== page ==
Sunday, October 28, 2007

HIZ Outreach

One of the many joys of having the Harding students on campus is that they have joined us on many outreaches. The group shown above braved a rugged two-hour ride with David and Rodgers to see a congregation install its first elders. Jonathan delivered the message that day with Rodgers as his translator.


Friday was graduation day for the college. The graduates finished their coursework in 2006 but had to wait for the results to be finalized before receiving their diplomas. Since we hadn't seen them since last year, it was exciting to see them again and to hear of their activities. Most of the sponsored students were able to get jobs even without diplomas and are already teaching. Several are in mission areas of Western and Luapula Province where they are planting churches and encouraging new congregations.

The college choir sang for the occasion. Some of the Harding students have joined this group, and it is a joy to see and hear them mixed in with their Zambian peers.

The guest speaker was the Vice-Chancellor of the University of Zambia. He raved about the beautiful singing and even requested an additional song after the official program had ended. As he made his final remarks, he said, "I don't want to leave. I'd like to just sit here and listen to more of this beautiful singing from the choir."

We made sure he received a CD to take with him so that he can continue to remember the George Benson Christian College choir.

85 Reasons I Haven't Been Blogging

The 85 reasons I haven't been blogging are the 85 research papers my students turned in for me to grade. I have been marking papers every spare minute for three weeks now. I am drowning in a sea of red ink (and self-pity). I am nearing the end at last and hope to resume normal life soon.

Saturday, October 20, 2007

Fowl Play

Since we don't have a TV, we have come up with our own creative forms of entertainment. Many of these involve--no surprise here--the chickens.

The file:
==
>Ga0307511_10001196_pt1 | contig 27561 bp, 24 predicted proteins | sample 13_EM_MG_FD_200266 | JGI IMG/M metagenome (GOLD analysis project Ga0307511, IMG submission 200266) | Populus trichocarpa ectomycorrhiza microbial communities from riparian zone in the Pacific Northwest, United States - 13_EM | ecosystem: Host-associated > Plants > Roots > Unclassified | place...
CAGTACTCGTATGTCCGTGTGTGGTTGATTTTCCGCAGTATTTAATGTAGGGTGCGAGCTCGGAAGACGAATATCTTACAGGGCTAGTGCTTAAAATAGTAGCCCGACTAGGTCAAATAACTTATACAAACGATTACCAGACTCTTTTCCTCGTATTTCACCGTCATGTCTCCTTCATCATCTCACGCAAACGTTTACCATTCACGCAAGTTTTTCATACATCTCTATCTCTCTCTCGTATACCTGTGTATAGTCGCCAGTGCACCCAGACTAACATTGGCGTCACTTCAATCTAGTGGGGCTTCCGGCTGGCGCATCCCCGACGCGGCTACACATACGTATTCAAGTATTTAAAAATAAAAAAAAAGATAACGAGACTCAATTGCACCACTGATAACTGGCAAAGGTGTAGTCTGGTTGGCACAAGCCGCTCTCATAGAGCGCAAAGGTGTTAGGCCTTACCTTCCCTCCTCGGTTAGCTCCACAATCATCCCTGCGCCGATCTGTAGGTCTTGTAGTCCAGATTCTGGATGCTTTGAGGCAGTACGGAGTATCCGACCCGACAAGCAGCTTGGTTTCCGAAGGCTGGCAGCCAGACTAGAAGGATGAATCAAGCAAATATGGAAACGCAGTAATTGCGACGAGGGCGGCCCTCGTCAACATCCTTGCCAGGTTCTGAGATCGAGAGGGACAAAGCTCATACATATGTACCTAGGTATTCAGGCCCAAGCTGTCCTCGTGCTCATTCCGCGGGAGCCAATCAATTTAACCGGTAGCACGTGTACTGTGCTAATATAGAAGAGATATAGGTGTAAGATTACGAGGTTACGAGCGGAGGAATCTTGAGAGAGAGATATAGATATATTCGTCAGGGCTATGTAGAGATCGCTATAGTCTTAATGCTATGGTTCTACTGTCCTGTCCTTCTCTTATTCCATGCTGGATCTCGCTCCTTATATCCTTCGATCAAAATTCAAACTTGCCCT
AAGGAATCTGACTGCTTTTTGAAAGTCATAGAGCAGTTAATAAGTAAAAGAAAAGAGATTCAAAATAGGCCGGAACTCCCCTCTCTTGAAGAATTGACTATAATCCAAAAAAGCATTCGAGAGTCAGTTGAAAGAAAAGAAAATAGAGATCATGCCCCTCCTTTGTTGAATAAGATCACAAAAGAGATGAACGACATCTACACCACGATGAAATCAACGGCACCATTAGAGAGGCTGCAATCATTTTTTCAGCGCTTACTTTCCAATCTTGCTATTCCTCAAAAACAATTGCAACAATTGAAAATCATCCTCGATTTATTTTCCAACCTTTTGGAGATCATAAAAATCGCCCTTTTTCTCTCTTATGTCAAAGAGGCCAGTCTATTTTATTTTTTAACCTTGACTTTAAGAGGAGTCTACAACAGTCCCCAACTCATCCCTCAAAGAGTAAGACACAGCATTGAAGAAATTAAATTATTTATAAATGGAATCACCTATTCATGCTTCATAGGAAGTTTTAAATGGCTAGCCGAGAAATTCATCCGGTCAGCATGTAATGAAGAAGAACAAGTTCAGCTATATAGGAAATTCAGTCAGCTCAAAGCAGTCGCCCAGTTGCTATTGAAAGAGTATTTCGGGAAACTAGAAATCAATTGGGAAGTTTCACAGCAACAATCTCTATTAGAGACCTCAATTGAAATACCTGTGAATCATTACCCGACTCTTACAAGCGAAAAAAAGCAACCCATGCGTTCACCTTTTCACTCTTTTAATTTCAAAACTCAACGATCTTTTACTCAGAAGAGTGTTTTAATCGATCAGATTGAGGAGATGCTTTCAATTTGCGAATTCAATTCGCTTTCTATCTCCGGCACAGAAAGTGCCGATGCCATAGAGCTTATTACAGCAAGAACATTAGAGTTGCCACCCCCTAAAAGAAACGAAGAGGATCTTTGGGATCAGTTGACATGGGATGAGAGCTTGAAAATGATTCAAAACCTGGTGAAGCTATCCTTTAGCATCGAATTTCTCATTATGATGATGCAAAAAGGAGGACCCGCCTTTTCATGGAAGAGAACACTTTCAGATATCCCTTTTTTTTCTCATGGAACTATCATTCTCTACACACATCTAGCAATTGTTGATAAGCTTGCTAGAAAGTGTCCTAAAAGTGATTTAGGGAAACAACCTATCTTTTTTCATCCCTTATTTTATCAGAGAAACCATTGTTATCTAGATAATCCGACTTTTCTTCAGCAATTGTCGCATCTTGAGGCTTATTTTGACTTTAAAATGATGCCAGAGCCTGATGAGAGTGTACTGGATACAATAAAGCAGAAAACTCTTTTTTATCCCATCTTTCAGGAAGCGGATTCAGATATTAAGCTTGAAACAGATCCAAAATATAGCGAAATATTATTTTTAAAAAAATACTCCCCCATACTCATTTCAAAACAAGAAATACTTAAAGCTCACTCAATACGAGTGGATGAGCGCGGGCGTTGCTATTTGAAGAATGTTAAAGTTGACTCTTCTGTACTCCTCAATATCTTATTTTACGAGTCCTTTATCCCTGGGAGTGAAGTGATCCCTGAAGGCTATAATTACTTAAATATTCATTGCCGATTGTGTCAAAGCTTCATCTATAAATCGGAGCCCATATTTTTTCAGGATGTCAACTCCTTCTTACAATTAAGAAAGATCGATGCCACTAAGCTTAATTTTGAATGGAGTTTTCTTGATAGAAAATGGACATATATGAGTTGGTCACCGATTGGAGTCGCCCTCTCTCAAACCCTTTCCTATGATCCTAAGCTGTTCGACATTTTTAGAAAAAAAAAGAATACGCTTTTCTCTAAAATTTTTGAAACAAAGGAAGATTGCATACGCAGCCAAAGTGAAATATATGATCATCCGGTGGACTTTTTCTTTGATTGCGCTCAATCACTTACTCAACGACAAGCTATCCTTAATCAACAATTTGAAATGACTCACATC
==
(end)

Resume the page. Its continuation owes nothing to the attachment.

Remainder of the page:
For instance, we have discovered that the chickens will jump for bits of food. We simply poke a piece of stale bread through the wire mesh and watch the fun begin. One of the good jumpers will go high and grab the food, then hit the ground and run while the other less athletic birds chase after him and try to steal the treat.

Certain chickens definitely have more spring in their steps than others. The rooster Justafella has the advantage of superior height, but Petronella, Citronella, and one of the younger hens can just about match him. My favorite, though, is one of the young roosters who can't seem to get enough of jumping. He starts flying at the fence as soon as he sees me heading toward the coop. He leaps high and hard time after time.

I think I picked an appropriate name for him: Larry Bird.

Sunday, October 14, 2007

Foster Hen

The drama in the chicken coop continues! One of the hens (now dubbed Cruella for soon-to-be-obvious reasons) seems to be suffering from a severe lack of motherly instincts. She has been sitting on her nest for weeks now. Her eggs began hatching last week, but she pushed the chicks out of the nest and refused to come down with them. In the chicken-eat-chick world, the other chickens attacked the babies and killed four of them before I figured out what was happening and began my rescue operation. I started checking the pen every few hours and managed to save three of the balls of fluff before they had too many injuries. I have them safely ensconced in a cardboard box in my pantry where they are doing just fine under my foster care.

Then on Wednesday Cruella came down off her perch with two new baby chicks and started acting like a mother hen should. I thought she had finally come to her senses and might manage to avoid becoming our dinner in the near future. The following day Citronella, one of our original hens, hatched out just one tiny chick. Citronella and Cruella strutted around the yard with their chicks and all was well in the chicken world—at least until dusk. I went out to check on them and found Cruella back up on her high nest with her babies running around frantically below her. I figured I might as well add them to the box in the pantry and started to go in the pen. Just then Citronella came swooping over from her corner and engulfed the two lost chicks under her wings with her own baby. She stared at me with her beady-eyes and dared me to take another step. I watched her for a few minutes as she got settled for the night and left her alone.

Cruella came down for a few hours the next day and took over her chicks, but by mid-afternoon she was back on her nest and hasn’t been down since. Citronella and the three little ones seem perfectly happy without her. I asked my neighbor Mrs. Moono what she thought about Cruella. "Some chickens are not good mothers," she told me. "You should eat that one!"

Maybe we will. Citronella, however, is now in the running for Mother of the Year.

Another Sponsored Student Success Story